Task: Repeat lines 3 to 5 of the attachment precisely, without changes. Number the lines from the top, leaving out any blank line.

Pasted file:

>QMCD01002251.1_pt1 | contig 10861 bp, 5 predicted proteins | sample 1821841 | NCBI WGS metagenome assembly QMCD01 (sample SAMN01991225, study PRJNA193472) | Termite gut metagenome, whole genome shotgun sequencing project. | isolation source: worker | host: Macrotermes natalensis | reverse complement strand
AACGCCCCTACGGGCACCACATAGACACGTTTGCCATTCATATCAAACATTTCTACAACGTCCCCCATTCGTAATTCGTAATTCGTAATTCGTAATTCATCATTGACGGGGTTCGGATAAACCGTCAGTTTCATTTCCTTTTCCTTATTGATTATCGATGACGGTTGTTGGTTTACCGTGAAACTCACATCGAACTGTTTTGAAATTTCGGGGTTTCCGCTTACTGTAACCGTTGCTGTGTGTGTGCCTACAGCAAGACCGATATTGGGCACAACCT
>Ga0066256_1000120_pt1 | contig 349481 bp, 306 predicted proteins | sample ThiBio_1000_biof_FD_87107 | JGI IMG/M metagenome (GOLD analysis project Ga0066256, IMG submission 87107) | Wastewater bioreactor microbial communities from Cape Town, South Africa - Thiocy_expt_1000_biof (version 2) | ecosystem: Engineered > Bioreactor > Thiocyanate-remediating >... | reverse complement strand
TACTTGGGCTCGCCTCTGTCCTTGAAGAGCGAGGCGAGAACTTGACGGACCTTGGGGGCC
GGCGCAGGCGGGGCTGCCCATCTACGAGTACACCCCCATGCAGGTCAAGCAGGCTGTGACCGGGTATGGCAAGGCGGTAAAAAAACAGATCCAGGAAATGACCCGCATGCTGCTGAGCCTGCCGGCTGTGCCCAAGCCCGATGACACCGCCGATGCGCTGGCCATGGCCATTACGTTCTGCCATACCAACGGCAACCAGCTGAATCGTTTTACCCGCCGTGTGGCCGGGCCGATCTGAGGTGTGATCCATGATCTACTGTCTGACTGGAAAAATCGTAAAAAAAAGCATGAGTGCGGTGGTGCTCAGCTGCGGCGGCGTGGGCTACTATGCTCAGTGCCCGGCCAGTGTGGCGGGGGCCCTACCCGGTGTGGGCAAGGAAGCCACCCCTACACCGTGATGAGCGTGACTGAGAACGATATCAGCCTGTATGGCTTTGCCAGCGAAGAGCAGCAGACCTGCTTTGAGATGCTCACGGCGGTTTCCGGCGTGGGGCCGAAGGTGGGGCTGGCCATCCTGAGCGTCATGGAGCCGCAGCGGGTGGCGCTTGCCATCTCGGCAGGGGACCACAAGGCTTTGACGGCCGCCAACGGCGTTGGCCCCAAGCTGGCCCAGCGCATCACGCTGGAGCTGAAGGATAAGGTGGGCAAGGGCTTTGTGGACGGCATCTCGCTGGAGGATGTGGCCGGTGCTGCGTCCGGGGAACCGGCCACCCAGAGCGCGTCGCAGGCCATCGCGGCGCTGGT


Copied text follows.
>Ga0066256_1000120_pt1 | contig 349481 bp, 306 predicted proteins | sample ThiBio_1000_biof_FD_87107 | JGI IMG/M metagenome (GOLD analysis project Ga0066256, IMG submission 87107) | Wastewater bioreactor microbial communities from Cape Town, South Africa - Thiocy_expt_1000_biof (version 2) | ecosystem: Engineered > Bioreactor > Thiocyanate-remediating >... | reverse complement strand
TACTTGGGCTCGCCTCTGTCCTTGAAGAGCGAGGCGAGAACTTGACGGACCTTGGGGGCC
GGCGCAGGCGGGGCTGCCCATCTACGAGTACACCCCCATGCAGGTCAAGCAGGCTGTGACCGGGTATGGCAAGGCGGTAAAAAAACAGATCCAGGAAATGACCCGCATGCTGCTGAGCCTGCCGGCTGTGCCCAAGCCCGATGACACCGCCGATGCGCTGGCCATGGCCATTACGTTCTGCCATACCAACGGCAACCAGCTGAATCGTTTTACCCGCCGTGTGGCCGGGCCGATCTGAGGTGTGATCCATGATCTACTGTCTGACTGGAAAAATCGTAAAAAAAAGCATGAGTGCGGTGGTGCTCAGCTGCGGCGGCGTGGGCTACTATGCTCAGTGCCCGGCCAGTGTGGCGGGGGCCCTACCCGGTGTGGGCAAGGAAGCCACCCCTACACCGTGATGAGCGTGACTGAGAACGATATCAGCCTGTATGGCTTTGCCAGCGAAGAGCAGCAGACCTGCTTTGAGATGCTCACGGCGGTTTCCGGCGTGGGGCCGAAGGTGGGGCTGGCCATCCTGAGCGTCATGGAGCCGCAGCGGGTGGCGCTTGCCATCTCGGCAGGGGACCACAAGGCTTTGACGGCCGCCAACGGCGTTGGCCCCAAGCTGGCCCAGCGCATCACGCTGGAGCTGAAGGATAAGGTGGGCAAGGGCTTTGTGGACGGCATCTCGCTGGAGGATGTGGCCGGTGCTGCGTCCGGGGAACCGGCCACCCAGAGCGCGTCGCAGGCCATCGCGGCGCTGGT